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CHEMICAL COMPOSITION OF THE BACTERIAL CELL. Size of the “average cell” A given strain (E. coli B/r) in steady-state growth (unchanging rate and constant.

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Presentation on theme: "CHEMICAL COMPOSITION OF THE BACTERIAL CELL. Size of the “average cell” A given strain (E. coli B/r) in steady-state growth (unchanging rate and constant."— Presentation transcript:



3 Size of the “average cell” A given strain (E. coli B/r) in steady-state growth (unchanging rate and constant average cell size and composition) under specified conditions (balanced growth) The average cell: a rod-shaped body with diameter and length of approximately 1 and 2 μm, respectively Total volume of an average cell: approximately 9 x mL (0.9 femtoliters). The periplasmic space forms a full 30% of the cell volume

4 Meaning of the “average cell” Approximately 44% along the cell cycle in age Approximately 33% larger than when it was born (If individual cells increase in mass exponentially) The idealized frequency distribution (relative number of cells) of cell age in a steady-state culture increasing by binary fission is given by f(x) = 2 1-x, where x is the age of cells measured on the scale from 0 to 1 cell generation time

5 Weight of the “average cell” Total weight of an average cell: 9.5 x g Total dry weight of an average cell: 2.8 x g Approximately 70% of the packed cell mass is water (c.a. 90% in cells of higher organisms) 1.05 x cells / g of wet biomass Density of the average cell: 1.06 g/mL


7 Composition of the “average cell” Elemental assay of dry cells: approximately 50% C, 20% O, 14% N, 8% H, 3% P, 2% K, 1% S, 0.2% Fe, 0.05% each of Ca, Mg, Cl, and a total of 0.3% trace elements including Mn, Co, Cu, Zn, Mo Components: protein 55%, ribosomal RNA 16.7%, transfer RNA 3%, messenger RNA 0.8%, DNA 3.1%, lipids 9.1%, LPS 3.4%, peptidoglycan 2.5%, building block metabolites and vitamins 2.9%, inorganic ions 1.0% It will contain 18,700 ribosomes and a little over 2 million molecules of protein, of which there are between 1000 and 2000 different varieties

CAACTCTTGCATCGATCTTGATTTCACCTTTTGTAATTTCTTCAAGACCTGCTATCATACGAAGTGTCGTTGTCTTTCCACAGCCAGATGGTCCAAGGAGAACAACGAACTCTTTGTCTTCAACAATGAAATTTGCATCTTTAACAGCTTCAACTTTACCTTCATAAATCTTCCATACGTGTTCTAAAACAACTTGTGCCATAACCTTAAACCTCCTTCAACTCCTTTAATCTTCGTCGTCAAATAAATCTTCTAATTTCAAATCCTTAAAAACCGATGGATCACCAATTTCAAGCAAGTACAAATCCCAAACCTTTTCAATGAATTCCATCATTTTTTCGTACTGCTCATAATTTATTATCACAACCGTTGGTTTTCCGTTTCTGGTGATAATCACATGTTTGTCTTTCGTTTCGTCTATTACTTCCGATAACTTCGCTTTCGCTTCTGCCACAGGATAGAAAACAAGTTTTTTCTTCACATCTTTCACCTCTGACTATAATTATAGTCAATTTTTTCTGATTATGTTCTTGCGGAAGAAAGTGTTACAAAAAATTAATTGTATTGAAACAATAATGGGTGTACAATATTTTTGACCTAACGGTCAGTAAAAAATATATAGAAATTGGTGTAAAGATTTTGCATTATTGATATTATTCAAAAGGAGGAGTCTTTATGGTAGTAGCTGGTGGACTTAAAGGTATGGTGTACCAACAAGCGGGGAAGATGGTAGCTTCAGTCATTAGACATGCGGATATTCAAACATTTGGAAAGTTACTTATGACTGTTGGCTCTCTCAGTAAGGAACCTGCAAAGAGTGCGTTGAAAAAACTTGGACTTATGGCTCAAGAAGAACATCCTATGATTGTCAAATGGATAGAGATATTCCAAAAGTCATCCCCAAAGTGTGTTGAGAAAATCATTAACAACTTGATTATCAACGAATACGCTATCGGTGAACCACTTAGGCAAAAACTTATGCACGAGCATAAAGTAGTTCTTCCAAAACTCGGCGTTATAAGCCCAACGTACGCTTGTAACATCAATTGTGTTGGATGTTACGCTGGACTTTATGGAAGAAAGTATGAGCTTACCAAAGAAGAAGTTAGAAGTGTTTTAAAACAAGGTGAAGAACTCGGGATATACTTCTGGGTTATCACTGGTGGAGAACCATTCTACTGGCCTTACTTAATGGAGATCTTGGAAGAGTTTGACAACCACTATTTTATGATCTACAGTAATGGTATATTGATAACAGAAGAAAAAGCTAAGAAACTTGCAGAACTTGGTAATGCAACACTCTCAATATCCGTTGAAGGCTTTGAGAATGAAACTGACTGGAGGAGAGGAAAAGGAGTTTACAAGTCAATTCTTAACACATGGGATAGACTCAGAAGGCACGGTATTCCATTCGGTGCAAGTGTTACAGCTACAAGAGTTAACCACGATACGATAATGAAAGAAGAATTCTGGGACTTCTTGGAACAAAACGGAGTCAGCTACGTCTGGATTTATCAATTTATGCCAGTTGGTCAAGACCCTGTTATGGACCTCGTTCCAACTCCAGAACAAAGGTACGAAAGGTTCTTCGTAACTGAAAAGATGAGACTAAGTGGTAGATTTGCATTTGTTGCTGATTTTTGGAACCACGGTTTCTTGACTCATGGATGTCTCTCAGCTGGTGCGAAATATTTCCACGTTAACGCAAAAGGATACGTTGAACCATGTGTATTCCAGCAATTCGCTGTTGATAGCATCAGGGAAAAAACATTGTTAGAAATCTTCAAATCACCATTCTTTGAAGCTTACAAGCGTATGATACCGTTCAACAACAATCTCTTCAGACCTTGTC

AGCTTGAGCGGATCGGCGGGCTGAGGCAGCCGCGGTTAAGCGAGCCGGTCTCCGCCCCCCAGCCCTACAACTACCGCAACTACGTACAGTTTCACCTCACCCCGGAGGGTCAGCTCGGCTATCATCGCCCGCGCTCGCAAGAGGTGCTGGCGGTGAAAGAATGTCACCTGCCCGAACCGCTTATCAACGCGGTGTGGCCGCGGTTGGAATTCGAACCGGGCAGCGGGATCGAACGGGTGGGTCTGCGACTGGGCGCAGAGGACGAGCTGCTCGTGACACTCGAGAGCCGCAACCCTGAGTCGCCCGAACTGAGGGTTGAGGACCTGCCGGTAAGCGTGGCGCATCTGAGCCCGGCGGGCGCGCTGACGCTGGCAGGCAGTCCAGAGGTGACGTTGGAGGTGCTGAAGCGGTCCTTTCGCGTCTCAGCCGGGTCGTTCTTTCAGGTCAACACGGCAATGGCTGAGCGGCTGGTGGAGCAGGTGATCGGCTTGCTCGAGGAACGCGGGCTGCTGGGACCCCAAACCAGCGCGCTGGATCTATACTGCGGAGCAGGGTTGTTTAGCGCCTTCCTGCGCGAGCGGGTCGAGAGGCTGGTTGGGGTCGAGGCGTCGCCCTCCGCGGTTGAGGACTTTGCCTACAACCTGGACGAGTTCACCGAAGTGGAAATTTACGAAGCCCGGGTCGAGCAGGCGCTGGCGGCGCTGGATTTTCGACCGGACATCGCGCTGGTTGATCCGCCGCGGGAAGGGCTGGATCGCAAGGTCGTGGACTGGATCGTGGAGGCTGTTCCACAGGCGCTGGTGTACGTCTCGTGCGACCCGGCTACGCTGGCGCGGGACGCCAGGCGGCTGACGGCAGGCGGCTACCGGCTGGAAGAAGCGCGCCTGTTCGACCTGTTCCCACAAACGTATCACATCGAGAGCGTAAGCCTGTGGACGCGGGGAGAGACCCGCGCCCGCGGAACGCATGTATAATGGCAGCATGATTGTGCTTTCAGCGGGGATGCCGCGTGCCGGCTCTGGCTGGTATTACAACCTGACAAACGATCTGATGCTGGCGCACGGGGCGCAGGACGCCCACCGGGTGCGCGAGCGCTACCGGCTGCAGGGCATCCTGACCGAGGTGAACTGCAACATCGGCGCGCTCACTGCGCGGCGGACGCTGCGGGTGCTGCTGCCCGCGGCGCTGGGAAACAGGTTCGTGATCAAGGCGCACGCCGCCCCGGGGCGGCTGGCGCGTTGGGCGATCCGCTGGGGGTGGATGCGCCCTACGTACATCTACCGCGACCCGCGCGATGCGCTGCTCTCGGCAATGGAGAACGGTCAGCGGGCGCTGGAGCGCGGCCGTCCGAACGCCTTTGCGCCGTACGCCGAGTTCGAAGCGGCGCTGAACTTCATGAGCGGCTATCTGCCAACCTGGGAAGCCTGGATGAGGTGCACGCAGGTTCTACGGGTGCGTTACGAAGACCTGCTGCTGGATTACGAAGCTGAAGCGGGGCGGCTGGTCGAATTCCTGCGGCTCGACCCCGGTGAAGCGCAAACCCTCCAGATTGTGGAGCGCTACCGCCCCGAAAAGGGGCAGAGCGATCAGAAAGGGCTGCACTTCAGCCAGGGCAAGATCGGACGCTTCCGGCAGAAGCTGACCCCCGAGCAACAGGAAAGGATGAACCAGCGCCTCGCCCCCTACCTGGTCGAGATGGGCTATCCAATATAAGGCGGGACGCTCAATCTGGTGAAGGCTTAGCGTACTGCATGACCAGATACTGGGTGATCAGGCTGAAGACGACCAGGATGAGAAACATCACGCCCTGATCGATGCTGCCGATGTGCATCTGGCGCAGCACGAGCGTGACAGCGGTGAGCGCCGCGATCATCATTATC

9 Genome size of the “average cell” Chromosomal DNA of E. coli: a ccd molecule of 4,720 kbp / approximately 1 mm long Although considered haploid, will contain two copies of the chromosome when growing rapidly Maximal number of protein-encoding genes: cannot possibly be more than 4,300 protein-encoding gene (average mw. of proteins is 40,000 / average mw. of an amino acid residue in protein is 110 / the average protein has 364 amino acids / the average gene size is 1.1 kbp) The genome size of cells of the genus Mycoplasma is approximately one-fifth the size of that of E. coli


11 Minimum genome size of a cell? Smallest Archae genome from Nanoarchaeum equtans, Mbp: obligate symbiont lacks genes required for synthesis of lipids, amino acids, nucleotides, and vitamins, and hence must grow in close association with another organism which provides these nutrients. Smallest Bacterial genome from Mycoplasma genitalium, 0.58 Mbp: obligate intracellular pathogen lacks genes required for amino acid biosynthesis and the peptidoglycan cell wall, genes encoding TCA cycle enzymes, and many other biosynthetic genes. The smallest free-living organisms have a genome size over 1 Mbp.


13 Small molecules of the “average cell” Varieties: (1) precursors (building blocks) of macromolecules; (2) metabolic intermediates; (3) enzyme cofactors; (4) polyamines bound to DNA Approximate number of kinds of small molecules: (1) 120 amino acids, their precursors and derivatives; (2) 100 nucleotides, their precursors and derivatives; (3) 50 fatty acids and their precursors; (4) 250 sugars, carbohydrates, and their precursors; (5) 300 quinones, polyisoprenoids, prophyrins, vitamins, other coenzymes and prosthetic groups, and their precursors